Readers who have been following the activities of the Wisconsin Spatial Reference System 2022 Task Force (or WSRS2022) will be pleased to learn that a compromise has been reached with the National Geodetic Survey (NGS) regarding plans for Wisconsin’s multi-layer State Plane Coordinate System (SPCS). The NGS is using the term “SPCS” to refer to up to three projection layers for each state: a single-zone statewide layer, a “traditional” SPCS layer composed of a small number of zones (three for Wisconsin) and a multi-zone Low Distortion Projection (LDP) system (such as WISCRS in the case of Wisconsin).
WSRS2022 was created in response to NGS’s plans to replace NAD 83 and NAVD 88 with the new NATRF2022 and NAPGD2022 reference systems. These new systems will cause coordinates in Wisconsin to shift over a meter horizontally and vertically, as well as introduce the idea of time-dependent coordinates due to movements of Earth’s crust. WSRS2022 consists of a number of focus groups handling various aspects of this change, including education, outreach, implementation issues, legislation and software. To date, most of the work of WSRS2022 has been on the technical aspects of the NGS change.
In particular, NGS policies and procedures state that within the “NGS ecosystem” there will be a maximum of two multi-zone layers for each state. Every state will have a statewide single-zone layer, but no state will be allowed to have both a traditional state plane layer and an LDP system. States can independently choose to build both a traditional state plane layer and an LDP system but NGS will accept only one of these layers to include within its coordinate conversion software and data sheets. Furthermore, NGS has stated that LDP specifications defined by NGS must be adhered to, including constraints on zone size and projection parameters.
In August 2019, WSRS2022 entered into discussions with NGS with the intent to achieve a three-layer system including a statewide zone based on Wisconsin Transverse Mercator (WTM), a three-zone system modeled on the current state plane system, and a multi-zone layer based on WISCRS. This effort included a survey of the Wisconsin geospatial community for feedback on the use of the classic three-zone state plane system to determine the impact of losing this layer to comply with NGS policies.
This month (Jan. 2022) WSRS2022 and NGS reached a compromise as follows:
- NGS will recognize two layers for Wisconsin — a single statewide zone and a multi-zone LDP system.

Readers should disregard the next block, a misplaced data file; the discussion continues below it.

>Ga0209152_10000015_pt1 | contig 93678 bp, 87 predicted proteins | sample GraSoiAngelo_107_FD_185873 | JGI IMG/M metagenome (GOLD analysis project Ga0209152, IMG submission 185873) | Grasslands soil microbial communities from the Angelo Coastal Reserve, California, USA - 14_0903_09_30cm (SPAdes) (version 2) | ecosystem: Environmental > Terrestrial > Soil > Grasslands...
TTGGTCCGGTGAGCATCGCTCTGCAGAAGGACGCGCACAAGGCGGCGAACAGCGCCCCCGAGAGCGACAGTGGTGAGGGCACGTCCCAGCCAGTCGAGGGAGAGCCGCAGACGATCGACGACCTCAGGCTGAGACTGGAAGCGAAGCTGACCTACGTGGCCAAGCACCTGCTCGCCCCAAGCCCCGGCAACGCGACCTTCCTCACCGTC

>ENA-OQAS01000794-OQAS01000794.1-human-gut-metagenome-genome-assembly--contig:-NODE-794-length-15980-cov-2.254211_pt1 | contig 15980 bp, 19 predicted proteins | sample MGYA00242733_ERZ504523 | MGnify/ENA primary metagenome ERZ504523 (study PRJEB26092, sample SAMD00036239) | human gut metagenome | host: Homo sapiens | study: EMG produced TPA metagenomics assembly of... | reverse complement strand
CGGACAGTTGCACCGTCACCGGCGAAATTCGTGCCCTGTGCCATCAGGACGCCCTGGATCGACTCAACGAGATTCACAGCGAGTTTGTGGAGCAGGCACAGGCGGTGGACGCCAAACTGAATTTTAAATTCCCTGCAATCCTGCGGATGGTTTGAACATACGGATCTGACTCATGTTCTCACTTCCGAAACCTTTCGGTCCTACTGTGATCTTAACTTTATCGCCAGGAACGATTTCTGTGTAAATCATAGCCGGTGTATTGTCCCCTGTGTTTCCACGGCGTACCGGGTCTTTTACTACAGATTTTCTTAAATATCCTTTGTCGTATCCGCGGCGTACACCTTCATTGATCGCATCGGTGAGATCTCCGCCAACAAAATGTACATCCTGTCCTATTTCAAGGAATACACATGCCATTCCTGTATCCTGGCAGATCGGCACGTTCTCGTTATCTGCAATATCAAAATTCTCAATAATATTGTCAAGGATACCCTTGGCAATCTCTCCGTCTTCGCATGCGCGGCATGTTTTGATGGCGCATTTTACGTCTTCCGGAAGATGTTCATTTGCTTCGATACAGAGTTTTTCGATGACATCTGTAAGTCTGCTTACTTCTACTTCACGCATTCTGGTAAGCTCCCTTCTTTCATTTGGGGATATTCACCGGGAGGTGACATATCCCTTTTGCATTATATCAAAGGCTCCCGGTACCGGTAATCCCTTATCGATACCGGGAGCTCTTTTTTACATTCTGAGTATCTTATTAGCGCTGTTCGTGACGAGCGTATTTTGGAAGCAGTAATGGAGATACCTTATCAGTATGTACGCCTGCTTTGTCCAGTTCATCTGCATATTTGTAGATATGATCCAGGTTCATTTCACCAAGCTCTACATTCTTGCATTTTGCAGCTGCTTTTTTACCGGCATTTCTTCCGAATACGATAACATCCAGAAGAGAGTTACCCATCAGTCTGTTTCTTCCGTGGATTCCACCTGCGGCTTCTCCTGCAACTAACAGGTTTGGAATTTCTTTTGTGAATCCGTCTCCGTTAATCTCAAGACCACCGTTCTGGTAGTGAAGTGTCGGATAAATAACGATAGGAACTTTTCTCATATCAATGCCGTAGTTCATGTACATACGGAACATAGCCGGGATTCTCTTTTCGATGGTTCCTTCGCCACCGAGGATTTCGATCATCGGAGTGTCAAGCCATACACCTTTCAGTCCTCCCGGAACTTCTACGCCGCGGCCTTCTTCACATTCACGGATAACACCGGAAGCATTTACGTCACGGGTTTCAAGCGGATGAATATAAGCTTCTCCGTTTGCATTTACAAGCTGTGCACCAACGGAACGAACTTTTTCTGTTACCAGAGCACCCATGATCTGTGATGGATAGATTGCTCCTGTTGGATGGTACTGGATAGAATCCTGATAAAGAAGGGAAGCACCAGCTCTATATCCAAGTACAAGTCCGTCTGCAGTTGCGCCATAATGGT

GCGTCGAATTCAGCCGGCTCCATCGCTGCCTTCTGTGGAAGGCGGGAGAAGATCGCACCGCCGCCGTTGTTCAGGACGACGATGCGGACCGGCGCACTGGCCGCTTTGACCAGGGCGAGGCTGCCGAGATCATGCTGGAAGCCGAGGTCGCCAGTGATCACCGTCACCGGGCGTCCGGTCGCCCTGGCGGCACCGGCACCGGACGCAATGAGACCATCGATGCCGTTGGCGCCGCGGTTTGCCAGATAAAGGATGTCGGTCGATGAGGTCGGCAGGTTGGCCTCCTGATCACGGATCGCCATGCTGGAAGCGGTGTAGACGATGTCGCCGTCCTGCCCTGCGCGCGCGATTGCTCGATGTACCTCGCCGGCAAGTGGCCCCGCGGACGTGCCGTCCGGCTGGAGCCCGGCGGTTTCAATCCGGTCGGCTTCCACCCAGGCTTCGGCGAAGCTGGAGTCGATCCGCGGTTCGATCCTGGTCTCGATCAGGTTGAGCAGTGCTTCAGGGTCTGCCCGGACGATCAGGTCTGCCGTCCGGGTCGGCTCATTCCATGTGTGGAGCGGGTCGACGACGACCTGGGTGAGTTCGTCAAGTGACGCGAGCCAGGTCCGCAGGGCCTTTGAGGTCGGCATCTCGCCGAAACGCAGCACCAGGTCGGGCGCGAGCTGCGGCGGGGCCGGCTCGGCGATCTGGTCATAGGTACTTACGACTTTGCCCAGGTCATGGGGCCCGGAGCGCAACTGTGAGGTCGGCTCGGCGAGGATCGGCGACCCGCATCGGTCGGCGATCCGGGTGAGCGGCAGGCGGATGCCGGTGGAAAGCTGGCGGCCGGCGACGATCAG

- The single zone will be designed to minimize distortion at the ground, producing distortion performance similar to the three-zone state plane system now in place.
- The multi-zone LDP system will be based on current WISCRS zones (59 unique zones for 72 counties) and parameters.
- Both layers will be included in NGS ecosystem including NGS datasheets, conversion software and web tools. (WISCRS is not currently in the NGS ecosystem.)
The elimination of the classic three-zone state plane layer was a difficult decision that was settled on only after efforts to keep all three layers were unsuccessful. However, it is important to note that even if Wisconsin elected to keep a three-zone layer in the 2022 system, users would still be faced with having to convert data due to the new datum. While a three-zone system is important, the Task Force determined that it was more critical to ensure that WISCRS (as modified for 2022) would be available in NGS conversion tools and data sheets moving forward.
Users of the existing three-zone state plane layer will have the option of utilizing the new single-zone statewide layer which has similar distortion values in many areas of the state, or the new version of WISCRS. The new single-zone layer will have higher distortion than the existing three-zone layer in some areas, but it is overall much better than the existing WTM projection used by some state agencies.
The next step for WSRS2022 is to submit proposals to NGS by March 31, 2020, to affirm our agreement on the single-zone layer and signal our intent to submit a design proposal for the multi-zone LDP system in 2021.
WSRS2022 is also considering the possibility of designing a 2022 version of the current Wisconsin three-zone state plane system to provide continuity for users. If designed, this system would not be recognized by NGS but could be cataloged officially in the international EPSG database.
Now that the agreement with NGS is in place the Task Force will be spending more energy on outreach, education, implementation issues, and software and legislative impacts.
The Task Force will also be addressing the implications of another change: the deprecation of the US Survey Foot by NGS and the National Institute of Standards and Technology.
Please plan to attend the WSRS2022 90-minute session on Friday, February 21 at the Annual WLIA Conference in Middleton to learn more, or visit the WSRS2022 webpage.